Quit Smoking and Tobacco Use

Quitting smoking and tobacco use may seem like a goal that is quite hard to achieve. Although it may take tobacco users several tries before they are finally able to break the habit, quitting is something that you can do with the proper tools and support.

Why should I quit smoking?

Quitting is a healthy thing to do. Many people die each year from diseases related to smoking or other tobacco use. Studies have shown that about half of all regular tobacco users die of nicotine-related diseases. Nicotine use is responsible for one in five U.S. deaths and costs the economy at least $100 billion in health care costs due to many health problems such as lung cancer, heart disease, stroke and emphysema.

You can quit smoking

  • Nicotine is a powerful addiction.
  • Quitting is hard, but don’t give up.
  • Many people try two or three times before they quit for good.
  • Each time you try to quit, the more likely you will be to succeed.

Good reasons for quitting:

  • You will live longer and live healthier.
  • The people you live with, especially your children, will be healthier
  • You will have more energy and breathe easier.
  • You will lower your risk of a heart attack, stroke or cancer.

Tips to help you quit:

  • Get rid of ALL cigarettes and ashtrays in your home, car or workplace.
  • Ask your family, friends and coworkers for support.
  • Stay in nonsmoking areas.
  • Breathe in deeply when you feel the urge to smoke.
  • Be prepared with substitutes for trigger situations — stock up on gum, mints or hard candies.
  • Keep yourself busy.
  • Reward yourself often.

Keys to quitting

By considering these five points, you will be able to create a strategy for quitting:

  1. Get ready: Set a date to quit and stick to it. It may be helpful to cut down on the number of cigarettes you smoke each day for a week or two before your quit date.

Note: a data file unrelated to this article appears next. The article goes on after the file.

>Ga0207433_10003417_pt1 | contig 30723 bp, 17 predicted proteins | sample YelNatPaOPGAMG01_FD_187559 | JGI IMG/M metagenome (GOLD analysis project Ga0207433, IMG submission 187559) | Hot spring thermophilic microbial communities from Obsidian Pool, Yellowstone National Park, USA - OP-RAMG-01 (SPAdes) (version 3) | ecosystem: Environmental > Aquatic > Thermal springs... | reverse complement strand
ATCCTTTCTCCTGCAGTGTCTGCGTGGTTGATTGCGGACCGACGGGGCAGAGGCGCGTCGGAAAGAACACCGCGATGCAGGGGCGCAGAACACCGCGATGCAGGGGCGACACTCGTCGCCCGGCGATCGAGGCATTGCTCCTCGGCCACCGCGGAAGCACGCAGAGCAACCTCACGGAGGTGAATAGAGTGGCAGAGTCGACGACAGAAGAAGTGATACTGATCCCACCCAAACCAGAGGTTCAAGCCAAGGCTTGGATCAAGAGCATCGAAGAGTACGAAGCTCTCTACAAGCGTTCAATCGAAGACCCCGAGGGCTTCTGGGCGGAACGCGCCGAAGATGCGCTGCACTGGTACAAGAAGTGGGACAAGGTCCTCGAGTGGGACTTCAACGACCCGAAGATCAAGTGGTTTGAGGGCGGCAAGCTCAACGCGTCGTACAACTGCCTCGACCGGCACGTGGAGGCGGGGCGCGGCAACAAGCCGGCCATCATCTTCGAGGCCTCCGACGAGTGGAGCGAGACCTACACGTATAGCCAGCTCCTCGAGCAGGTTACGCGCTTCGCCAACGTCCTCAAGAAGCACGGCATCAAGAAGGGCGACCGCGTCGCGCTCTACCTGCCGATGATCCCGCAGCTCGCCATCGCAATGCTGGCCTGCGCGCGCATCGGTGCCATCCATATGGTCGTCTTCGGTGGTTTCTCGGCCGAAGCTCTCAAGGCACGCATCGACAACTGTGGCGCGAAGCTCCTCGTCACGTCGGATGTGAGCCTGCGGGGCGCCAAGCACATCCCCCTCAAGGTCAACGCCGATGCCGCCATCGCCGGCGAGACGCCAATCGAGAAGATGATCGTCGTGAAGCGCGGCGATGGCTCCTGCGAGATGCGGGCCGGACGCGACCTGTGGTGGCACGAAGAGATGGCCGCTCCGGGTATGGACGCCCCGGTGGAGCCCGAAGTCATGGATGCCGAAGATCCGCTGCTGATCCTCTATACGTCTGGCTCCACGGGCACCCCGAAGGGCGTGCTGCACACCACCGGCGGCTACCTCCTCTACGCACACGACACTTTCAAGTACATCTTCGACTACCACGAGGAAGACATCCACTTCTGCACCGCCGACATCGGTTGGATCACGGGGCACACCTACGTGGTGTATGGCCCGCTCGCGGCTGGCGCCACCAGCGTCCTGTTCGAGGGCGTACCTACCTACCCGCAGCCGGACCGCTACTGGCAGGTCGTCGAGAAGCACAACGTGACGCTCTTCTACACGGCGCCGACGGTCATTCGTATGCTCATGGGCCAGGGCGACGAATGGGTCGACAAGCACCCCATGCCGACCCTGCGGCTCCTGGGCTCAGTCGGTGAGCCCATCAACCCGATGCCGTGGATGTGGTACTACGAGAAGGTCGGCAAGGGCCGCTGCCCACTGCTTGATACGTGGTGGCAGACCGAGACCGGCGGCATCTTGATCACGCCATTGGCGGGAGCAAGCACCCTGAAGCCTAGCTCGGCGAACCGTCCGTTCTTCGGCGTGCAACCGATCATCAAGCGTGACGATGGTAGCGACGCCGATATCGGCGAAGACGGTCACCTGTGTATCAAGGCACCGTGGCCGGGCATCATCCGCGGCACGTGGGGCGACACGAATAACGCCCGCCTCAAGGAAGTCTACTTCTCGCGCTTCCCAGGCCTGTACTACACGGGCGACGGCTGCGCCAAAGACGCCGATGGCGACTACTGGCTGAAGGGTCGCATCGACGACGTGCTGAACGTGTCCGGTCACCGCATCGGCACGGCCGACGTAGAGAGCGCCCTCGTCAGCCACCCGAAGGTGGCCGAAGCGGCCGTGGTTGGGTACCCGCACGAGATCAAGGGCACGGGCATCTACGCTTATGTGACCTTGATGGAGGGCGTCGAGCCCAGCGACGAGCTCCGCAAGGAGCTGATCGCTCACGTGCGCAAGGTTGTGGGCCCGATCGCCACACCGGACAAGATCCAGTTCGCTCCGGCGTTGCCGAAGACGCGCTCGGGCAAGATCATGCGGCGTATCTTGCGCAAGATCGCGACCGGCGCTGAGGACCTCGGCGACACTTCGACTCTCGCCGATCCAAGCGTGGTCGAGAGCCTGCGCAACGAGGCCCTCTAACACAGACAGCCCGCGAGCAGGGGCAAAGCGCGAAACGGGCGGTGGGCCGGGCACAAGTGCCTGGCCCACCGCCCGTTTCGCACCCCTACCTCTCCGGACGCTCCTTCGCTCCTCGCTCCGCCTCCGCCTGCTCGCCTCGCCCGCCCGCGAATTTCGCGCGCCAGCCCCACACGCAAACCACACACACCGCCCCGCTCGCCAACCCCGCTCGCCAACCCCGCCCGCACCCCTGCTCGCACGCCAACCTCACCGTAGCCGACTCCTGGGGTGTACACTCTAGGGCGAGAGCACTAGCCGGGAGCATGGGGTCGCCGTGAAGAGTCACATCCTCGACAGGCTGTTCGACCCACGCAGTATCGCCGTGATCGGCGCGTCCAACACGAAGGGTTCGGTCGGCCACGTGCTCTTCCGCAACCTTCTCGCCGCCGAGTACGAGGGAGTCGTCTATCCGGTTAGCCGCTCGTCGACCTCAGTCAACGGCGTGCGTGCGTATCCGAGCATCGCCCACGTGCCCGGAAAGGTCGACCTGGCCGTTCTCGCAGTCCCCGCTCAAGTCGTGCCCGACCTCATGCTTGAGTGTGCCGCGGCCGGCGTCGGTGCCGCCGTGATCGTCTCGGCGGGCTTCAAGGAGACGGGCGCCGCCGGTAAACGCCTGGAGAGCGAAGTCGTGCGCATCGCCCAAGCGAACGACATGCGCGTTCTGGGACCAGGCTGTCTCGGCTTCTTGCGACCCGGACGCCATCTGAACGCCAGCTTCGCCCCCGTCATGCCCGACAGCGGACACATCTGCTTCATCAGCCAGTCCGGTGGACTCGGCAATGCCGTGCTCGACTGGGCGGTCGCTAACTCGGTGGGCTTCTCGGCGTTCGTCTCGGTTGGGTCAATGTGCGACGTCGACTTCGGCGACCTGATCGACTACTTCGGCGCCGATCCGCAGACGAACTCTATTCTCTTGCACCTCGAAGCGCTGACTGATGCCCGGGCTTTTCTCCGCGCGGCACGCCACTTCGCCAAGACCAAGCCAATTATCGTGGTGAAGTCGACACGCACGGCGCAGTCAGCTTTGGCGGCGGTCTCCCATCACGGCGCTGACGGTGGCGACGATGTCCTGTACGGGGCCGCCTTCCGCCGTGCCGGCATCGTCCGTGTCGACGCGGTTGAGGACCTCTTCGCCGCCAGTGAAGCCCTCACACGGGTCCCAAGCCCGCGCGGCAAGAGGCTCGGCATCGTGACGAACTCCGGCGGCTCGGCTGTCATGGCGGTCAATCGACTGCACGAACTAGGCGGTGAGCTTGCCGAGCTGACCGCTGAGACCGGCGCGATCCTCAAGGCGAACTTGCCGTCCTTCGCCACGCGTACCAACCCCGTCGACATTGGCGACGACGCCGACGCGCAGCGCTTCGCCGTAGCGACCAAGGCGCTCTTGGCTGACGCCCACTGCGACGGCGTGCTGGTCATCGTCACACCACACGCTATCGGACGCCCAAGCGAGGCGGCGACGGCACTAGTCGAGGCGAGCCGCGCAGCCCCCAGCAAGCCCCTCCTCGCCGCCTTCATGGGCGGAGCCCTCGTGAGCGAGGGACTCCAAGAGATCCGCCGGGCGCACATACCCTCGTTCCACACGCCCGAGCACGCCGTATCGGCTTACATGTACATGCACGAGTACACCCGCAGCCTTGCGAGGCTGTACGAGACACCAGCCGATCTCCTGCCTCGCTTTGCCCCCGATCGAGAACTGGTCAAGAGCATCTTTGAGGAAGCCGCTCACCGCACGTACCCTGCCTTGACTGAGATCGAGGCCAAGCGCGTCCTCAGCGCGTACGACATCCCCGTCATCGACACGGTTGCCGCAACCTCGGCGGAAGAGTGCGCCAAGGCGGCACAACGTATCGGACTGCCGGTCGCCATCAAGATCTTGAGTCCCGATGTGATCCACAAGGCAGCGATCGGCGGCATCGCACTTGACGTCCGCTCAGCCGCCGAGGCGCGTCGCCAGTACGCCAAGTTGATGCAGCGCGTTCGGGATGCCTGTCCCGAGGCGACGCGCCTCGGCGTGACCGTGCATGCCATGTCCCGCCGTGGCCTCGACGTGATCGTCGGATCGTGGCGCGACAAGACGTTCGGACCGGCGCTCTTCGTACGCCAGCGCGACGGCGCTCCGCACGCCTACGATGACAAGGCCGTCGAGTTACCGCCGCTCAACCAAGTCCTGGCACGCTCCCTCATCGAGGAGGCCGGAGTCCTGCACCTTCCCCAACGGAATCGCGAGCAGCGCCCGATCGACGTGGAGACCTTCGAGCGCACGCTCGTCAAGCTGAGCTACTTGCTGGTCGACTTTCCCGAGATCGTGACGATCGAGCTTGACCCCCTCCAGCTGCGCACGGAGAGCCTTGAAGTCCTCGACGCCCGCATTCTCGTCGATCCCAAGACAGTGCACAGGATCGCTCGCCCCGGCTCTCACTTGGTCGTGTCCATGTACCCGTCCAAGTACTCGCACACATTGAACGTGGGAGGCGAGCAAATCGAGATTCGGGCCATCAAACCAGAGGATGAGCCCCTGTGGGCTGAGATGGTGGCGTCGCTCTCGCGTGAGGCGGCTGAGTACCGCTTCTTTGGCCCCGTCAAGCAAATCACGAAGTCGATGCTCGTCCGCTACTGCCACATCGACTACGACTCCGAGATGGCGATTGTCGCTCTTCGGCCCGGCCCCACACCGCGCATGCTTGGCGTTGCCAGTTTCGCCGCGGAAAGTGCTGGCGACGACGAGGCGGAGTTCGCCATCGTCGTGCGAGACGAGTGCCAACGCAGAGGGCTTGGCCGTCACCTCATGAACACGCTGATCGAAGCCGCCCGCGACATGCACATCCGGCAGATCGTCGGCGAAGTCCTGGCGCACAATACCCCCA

2. Line up a support system: Tell your family, friends and coworkers you are quitting. Discuss your decision with your doctor or other health care provider. Get group, individual or telephone counseling.
  3. Learn new behaviors: When you first quit, try changing your daily routine. Doing things differently may distract you from urges to smoke or chew. Plan something enjoyable to do each day to reward yourself and reduce your stress level.
  4. Get medication: Talk with your health care provider about which medication would work best for you. Prescription drugs, nicotine inhalers and nicotine nasal spray as well as over-the-counter nicotine patches and gum can help you quit.
  5. Be prepared for relapse: Many people have to “practice” quitting a few times before they break the habit for good.

A variety of tools, from information, to one-on-one counseling, to support groups are available to assist you in your decision to stop using tobacco products. Try contacting one of the following organizations for additional information, suggestions and support:

Highmark Wholecare
1-800-392-1147 TTY 711

Pennsylvania Free Quitline
1-877-784-8669 (QUIT-NOW) or visit https://pa.quitlogix.org/en-US/

Tobacco Free Allegheny
(412) 322-8321 or visit www.tobaccofreeallegheny.org

American Cancer Society
1-800-227-2345 or visit www.cancer.org

American Heart Association
1-800-AHA-USA1 or 1-800-242-8721 or visit www.heart.org

American Lung Association
1-800-LUNG-USA or 1-800-586-4872 or visit www.lung.org

American Respiratory Alliance
1-800-220-1990 or visit www.healthylungs.org

National Cancer Institute
1-800-4-CANCER or 1-800-422-6237 or visit www.cancer.gov

Agency for Healthcare Research and Quality
(301) 427-1104 or visit www.ahrq.gov

Nicotine Anonymous